Kalevala : the Epic Poem of Finland — Complete eBook

This eBook from the Gutenberg Project consists of approximately 494 pages of information about Kalevala .
“May the forest, in the circle
Where my voice rings, fall and perish,
In the earth be lost forever! 
May no tree remain unlevelled,
May no saplings grow in spring-time,
Never while the moonlight glimmers,
Where Kullervo’s voice has echoed,
Where the forest hears my calling;
Where the ground with seed is planted,
And the grain shall sprout and flourish,
May it never come to ripeness,
Mar the ears of corn be blasted!”
When the strong man, Untamoinen,
Went to look at early evening,
How Kullervo was progressing,
In his labors in the forest;
Little was the work accomplished,
Was not worthy of a here;
Untamoinen thus reflected: 
“Young Kullervo is not fitted
For the work of clearing forests,
Wastes the best of all the timber,
To my lands he brings destruction;
I shall set him making fences.” 
Then the youth began the building
Of a fence for Untamoinen;
Took the trunks of stately fir-trees,
Trimmed them with his blade for fence-posts,
Cut the tallest in the woodlands,
For the railing of his fences;
Made the smaller poles and cross-bars
From the longest of the lindens;
Made the fence without a pass-way,
Made no wicket in his fences,
And Kullervo spake these measures. 
“He that does not rise as eagles,
Does not sail on wings through ether,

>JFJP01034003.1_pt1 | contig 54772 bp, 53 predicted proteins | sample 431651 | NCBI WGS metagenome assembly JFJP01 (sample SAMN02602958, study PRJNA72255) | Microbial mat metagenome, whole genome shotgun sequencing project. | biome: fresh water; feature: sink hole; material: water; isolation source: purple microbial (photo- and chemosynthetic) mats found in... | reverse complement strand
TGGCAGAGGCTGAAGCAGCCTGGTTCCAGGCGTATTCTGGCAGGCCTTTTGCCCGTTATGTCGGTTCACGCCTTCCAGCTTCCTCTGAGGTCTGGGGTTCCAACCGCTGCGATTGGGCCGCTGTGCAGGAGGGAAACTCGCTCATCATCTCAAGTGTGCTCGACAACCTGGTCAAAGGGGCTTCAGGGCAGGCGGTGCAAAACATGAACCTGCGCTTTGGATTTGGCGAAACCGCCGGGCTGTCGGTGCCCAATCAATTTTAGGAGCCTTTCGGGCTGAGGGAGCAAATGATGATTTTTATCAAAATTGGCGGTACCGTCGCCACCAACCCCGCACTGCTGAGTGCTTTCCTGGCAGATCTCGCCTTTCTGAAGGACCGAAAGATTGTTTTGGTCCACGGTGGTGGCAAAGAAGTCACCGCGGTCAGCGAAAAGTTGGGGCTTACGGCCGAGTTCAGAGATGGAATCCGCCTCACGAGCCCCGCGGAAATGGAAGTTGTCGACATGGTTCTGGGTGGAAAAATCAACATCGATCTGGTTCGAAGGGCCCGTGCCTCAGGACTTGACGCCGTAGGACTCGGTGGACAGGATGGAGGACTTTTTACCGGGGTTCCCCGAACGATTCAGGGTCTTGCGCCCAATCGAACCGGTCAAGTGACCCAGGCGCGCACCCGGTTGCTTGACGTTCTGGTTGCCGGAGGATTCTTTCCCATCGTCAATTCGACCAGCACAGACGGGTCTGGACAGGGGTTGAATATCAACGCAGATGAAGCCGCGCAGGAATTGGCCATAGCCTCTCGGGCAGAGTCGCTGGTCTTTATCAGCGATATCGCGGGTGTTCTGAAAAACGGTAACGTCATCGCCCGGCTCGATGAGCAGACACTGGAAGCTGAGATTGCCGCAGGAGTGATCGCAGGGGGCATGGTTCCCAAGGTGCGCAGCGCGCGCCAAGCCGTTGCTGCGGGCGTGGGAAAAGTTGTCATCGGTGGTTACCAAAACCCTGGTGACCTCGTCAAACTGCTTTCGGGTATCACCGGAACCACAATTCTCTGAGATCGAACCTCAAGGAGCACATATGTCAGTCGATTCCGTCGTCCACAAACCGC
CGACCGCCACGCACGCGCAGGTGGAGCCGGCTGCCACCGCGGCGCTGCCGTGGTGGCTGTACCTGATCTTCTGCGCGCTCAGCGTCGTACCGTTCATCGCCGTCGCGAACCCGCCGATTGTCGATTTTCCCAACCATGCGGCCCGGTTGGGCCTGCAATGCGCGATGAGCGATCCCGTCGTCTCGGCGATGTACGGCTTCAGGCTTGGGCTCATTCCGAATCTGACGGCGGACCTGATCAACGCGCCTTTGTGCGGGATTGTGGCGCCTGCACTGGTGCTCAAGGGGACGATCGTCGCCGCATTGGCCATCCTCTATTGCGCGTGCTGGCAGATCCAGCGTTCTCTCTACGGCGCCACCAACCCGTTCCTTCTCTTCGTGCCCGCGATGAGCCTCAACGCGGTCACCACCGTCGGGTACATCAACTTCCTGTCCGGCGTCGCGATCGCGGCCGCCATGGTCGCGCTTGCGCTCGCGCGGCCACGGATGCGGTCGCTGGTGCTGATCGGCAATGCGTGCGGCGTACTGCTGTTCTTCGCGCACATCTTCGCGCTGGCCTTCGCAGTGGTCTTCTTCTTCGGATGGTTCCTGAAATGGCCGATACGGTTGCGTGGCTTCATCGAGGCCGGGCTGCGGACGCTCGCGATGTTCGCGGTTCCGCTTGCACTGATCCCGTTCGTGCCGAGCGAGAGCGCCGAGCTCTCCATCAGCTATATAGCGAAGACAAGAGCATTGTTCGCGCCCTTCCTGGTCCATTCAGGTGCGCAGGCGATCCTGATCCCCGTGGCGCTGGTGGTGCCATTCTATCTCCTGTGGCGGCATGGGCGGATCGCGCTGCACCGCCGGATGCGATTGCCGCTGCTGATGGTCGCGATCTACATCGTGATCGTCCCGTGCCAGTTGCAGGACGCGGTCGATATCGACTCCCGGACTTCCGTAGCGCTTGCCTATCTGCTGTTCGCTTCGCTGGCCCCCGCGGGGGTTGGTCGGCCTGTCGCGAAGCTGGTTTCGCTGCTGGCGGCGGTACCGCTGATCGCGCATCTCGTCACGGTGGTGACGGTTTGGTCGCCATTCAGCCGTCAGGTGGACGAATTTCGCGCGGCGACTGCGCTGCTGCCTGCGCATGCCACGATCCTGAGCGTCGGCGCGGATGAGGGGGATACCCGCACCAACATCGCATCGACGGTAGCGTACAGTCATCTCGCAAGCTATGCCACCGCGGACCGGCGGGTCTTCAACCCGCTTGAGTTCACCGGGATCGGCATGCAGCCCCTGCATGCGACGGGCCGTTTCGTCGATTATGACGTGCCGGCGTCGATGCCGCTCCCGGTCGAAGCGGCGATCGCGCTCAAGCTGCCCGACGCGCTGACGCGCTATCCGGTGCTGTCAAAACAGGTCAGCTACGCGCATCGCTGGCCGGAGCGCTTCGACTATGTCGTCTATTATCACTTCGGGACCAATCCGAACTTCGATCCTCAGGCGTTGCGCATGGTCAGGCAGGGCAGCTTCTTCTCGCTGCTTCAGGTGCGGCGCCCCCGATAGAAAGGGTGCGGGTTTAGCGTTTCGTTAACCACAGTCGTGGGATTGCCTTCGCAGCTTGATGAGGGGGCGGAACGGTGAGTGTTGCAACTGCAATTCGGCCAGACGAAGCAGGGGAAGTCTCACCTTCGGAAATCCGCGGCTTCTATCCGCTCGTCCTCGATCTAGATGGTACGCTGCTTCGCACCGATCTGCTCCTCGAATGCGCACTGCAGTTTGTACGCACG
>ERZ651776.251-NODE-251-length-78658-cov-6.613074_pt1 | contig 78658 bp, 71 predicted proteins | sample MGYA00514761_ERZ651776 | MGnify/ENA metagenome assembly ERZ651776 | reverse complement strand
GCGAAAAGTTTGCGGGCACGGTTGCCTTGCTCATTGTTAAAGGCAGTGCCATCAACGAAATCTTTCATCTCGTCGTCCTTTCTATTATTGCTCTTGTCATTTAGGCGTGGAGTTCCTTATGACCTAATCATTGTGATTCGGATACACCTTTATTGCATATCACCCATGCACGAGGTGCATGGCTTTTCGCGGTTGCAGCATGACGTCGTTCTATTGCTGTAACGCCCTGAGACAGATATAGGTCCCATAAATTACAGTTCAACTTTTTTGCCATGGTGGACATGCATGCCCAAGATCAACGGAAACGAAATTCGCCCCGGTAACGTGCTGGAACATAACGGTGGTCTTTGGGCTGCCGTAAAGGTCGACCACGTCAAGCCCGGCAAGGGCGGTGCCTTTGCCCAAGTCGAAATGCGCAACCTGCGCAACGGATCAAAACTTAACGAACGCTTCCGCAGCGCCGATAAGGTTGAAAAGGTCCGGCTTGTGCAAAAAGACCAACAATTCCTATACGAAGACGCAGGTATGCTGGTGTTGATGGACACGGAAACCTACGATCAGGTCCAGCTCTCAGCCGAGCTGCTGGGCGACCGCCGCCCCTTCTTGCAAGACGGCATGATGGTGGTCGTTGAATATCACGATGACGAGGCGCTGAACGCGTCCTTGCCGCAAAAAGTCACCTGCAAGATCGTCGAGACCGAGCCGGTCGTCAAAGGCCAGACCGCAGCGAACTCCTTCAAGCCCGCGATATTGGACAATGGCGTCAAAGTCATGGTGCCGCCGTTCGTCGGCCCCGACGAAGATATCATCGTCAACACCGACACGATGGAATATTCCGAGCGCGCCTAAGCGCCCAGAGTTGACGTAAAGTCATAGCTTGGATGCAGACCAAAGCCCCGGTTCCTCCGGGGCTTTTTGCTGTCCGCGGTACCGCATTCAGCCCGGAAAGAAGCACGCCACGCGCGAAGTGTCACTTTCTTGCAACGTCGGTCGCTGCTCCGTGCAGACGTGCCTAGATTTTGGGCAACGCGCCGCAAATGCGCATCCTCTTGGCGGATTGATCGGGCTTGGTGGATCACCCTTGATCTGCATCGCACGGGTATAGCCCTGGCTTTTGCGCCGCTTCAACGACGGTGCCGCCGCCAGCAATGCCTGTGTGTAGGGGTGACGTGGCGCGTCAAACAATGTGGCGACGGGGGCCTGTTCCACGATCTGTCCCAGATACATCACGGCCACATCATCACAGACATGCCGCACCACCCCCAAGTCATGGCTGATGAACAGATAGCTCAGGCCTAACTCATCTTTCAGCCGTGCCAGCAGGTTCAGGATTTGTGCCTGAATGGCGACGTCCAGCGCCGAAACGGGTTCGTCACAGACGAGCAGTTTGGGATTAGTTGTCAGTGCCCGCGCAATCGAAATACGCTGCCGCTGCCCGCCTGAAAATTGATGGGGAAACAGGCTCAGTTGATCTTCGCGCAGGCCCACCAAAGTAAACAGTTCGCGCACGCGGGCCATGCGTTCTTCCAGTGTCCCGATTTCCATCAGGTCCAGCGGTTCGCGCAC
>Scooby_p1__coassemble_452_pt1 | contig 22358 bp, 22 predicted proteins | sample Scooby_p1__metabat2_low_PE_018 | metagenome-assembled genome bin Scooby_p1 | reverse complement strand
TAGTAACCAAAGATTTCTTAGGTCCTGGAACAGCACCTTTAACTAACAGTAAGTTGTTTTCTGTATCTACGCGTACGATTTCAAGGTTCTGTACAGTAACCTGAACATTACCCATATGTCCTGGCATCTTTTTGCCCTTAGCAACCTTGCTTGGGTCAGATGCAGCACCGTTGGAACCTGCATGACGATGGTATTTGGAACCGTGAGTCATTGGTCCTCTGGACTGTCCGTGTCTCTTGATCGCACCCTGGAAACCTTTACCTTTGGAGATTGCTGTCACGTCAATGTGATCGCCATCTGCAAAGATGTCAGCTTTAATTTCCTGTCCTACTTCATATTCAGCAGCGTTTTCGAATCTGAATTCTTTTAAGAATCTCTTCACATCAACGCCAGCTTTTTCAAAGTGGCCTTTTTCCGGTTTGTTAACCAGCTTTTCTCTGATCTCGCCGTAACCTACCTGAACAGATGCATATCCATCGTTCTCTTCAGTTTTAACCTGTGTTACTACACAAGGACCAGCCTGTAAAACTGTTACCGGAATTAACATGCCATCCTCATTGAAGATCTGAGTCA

Cannot cross Kullervo’s pickets,
Nor the fences he has builded.” 
Untamoinen left his mansion
To inspect the young boy’s labors,
View the fences of Kullervo;
Saw the fence without a pass-way,
Not a wicket in his fences;
From the earth the fence extended
To the highest clouds of heaven. 
These the words of Untamoinen: 
“For this work be is not fitted,
Useless is the fence thus builded;
Is so high that none can cross it,
And there is no passage through it: 
He shall thresh the rye and barley.” 
Young Kullervo, quick preparing
Made an oaken flail for threshing,
Threshed the rye to finest powder,
Threshed the barley into atoms,
And the straw to worthless fragments. 
Untamoinen went at evening,
Went to see Kullervo’s threshing,
View the work of Kullerwoinen;
Found the rye was ground to powder,
Grains of barley crushed to atoms,
And the straw to worthless rubbish. 
Untamoinen then grew angry,
Spake these words in bitter accents: 
“Kullerwoinen as a workman
Is a miserable failure;
Whatsoever work he touches
Is but ruined by his witchcraft;
I shall carry him to Ehstland,
In Karyala I shall sell him
To the blacksmith, Ilmarinen,
There to swing the heavy hammer.” 
Untamoinen sells Kullervo,
Trades him off in far Karyala,
To the blacksmith, Ilmarinen,
To the master of the metals,
This the sum received in payment: 
Seven worn and worthless sickles,
Three old caldrons worse than useless,
Three old scythes, and hoes, and axes,
Recompense, indeed, sufficient
For a boy that will not labor
For the good of his employer.

Project Gutenberg
Kalevala : the Epic Poem of Finland — Complete from Project Gutenberg. Public domain.
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